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FDA Tracks

FDA Fellows

Make an immediate impact on public health during your fellowship!

The collaboration between Children’s National Hospital Infectious Diseases and the U.S. Food and Drug Administration (FDA) offers a unique opportunity combining top-notch clinical training with scholarly experience in the oversight and review of licensed and cutting-edge investigational drugs and vaccines. 

What are the FDA fellowship tracks?

Two FDA fellowship track positions are filled each year, one in the Center for Drug Evaluation and Research (CDER) and the other in the Center for Biologics Evaluation and Research (CBER).

The CDER fellowship track, housed in the Office of Antimicrobial Products (OAP), focuses on anti-infective products targeted against bacterial (including mycobacteria), viral, fungal and parasitic infections. The CBER fellowship track, housed in the Office of Vaccines Research and Review (OVRR), focuses on vaccines and live biotherapeutic products (drugs that are living organisms). In both the CDER and CBER tracks, fellowship scholarly activity may include evaluation of products being developed to address:

  • Common infections in the U.S. (e.g. pneumonia, urinary tract infections, viral respiratory tract infections, HIV and tuberculosis)
  • Healthcare associated infections (e.g., C. difficile and multidrug resistant organisms)
  • Congenital infections (e.g., CMV, Group B Strep)
  • Infections in the immunocompromised host
  • Tropical infections (e.g., malaria, schistosomiasis and diarrheal diseases)
  • Emerging infections (e.g. Ebola, Zika and pandemic influenza)
  • Countermeasures for biothreat agents (e.g. anthrax and smallpox)

FDA fellowship activities may also focus on safety monitoring of licensed drugs and vaccines and considerations for changes in dose and regimen, combination regimens and new uses of licensed products.

The CDER and CBER tracks are filled independently through the Pediatric Subspecialties Match, though we encourage prospective fellows to apply to both tracks as they offer similar experiences.

What do FDA fellows do during their training?

Approximately 40 percent of the FDA track fellowship is devoted to clinical training and education at Children’s National. FDA fellows may also choose to pursue small research projects of interest with Children’s National faculty mentors. The remaining 60 percent of the FDA track fellowship is spent at the FDA campus in White Oak, Maryland, where fellows participate (under close mentorship and supervision as part of a larger review team) in the clinical review of drug and vaccine development and licensure. The major scholarly activity for the FDA fellowship tracks is the clinical review of at least one drug or vaccine licensure application, a comprehensive effort for which the final work product is typically longer and more detailed than a journal research article. Other fellowship activities at FDA include:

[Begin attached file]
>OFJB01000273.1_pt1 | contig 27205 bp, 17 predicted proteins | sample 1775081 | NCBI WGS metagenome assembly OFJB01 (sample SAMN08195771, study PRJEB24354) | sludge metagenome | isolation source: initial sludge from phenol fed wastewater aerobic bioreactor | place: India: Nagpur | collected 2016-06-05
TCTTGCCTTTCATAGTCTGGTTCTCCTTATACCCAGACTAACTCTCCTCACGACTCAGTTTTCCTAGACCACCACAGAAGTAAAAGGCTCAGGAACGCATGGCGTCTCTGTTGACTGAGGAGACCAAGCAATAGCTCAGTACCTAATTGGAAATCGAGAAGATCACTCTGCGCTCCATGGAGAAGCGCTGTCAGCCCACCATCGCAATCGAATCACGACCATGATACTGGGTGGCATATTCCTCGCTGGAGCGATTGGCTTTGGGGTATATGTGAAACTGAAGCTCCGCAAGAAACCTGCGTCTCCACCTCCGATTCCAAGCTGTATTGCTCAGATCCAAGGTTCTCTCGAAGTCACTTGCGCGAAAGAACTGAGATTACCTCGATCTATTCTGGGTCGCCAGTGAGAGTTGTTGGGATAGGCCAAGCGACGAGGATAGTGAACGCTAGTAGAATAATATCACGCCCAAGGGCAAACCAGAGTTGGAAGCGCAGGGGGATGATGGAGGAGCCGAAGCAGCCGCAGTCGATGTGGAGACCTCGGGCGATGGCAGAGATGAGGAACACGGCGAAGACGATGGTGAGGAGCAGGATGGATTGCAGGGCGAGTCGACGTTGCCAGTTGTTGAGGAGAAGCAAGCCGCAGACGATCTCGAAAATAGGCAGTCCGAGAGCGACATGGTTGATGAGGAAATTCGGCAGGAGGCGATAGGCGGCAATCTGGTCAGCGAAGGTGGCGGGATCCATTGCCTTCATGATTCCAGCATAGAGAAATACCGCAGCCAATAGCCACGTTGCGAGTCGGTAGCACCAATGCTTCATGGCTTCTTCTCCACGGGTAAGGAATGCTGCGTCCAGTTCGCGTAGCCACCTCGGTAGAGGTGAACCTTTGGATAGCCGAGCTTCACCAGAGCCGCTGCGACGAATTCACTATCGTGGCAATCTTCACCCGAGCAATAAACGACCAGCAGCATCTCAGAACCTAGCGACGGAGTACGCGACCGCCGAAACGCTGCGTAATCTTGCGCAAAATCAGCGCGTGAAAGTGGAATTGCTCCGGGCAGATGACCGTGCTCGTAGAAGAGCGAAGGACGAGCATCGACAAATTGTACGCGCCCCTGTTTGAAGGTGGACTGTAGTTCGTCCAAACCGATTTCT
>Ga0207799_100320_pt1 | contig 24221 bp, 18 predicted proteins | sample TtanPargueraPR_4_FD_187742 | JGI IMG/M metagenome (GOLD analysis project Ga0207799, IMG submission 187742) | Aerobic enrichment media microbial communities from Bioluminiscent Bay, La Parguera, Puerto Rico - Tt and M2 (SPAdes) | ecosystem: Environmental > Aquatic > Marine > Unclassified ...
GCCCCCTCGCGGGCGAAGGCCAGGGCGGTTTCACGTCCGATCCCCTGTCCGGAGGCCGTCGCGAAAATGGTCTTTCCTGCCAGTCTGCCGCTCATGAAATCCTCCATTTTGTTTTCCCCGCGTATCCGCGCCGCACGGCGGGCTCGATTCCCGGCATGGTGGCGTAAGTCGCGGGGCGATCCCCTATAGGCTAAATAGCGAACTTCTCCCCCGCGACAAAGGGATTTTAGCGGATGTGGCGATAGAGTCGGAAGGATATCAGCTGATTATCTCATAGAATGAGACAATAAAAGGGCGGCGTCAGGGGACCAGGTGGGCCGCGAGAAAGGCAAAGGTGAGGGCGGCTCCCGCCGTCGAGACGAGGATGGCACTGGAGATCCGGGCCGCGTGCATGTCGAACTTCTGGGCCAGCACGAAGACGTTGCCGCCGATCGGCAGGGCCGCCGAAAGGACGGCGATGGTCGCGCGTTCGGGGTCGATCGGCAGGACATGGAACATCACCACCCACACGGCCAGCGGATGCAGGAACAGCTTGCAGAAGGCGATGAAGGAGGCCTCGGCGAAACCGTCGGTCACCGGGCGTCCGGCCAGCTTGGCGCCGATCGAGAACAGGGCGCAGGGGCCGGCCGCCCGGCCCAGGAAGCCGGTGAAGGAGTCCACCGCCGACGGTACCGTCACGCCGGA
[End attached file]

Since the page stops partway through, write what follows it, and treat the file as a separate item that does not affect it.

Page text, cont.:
• Review of clinical trial protocols, drug development plans and study reports under the FDA Investigational New Drug (IND) process
  • Meetings with academic and commercial developers to provide advice and feedback at various stages of drug and vaccine development
  • Coursework in topics such as clinical trial design, biostatistics and epidemiology, benefit/risk analysis, microbiology, pharmacology and drug labeling
  • Participation in local and national meetings and conferences, including interactions with other public health agencies (NIH, CDC, WHO)
  • Smaller research projects that might only be accomplished with information available through FDA databases

FDA track fellows participate in the review process at all stages of drug and vaccine development and licensure, and routinely make contributions addressing highly complex questions of great importance and urgent public health needs. 

What do FDA fellows do after they graduate?

The FDA fellowship tracks at Children’s National prepare trainees to be highly competitive for positions in clinical practice, academia, industry or public health. Some graduates of the program have stayed on at FDA as full-time medical officers, while others have accepted academic appointments, joined international public health organizations, or continued their training with the CDC Epidemic Intelligence Service. Regardless of where their careers ultimately lead, FDA track fellows leave with a deep understanding of clinical trial design and analysis, strong training in critical thinking and communication skills and invaluable knowledge of U.S. drug regulation and approval processes.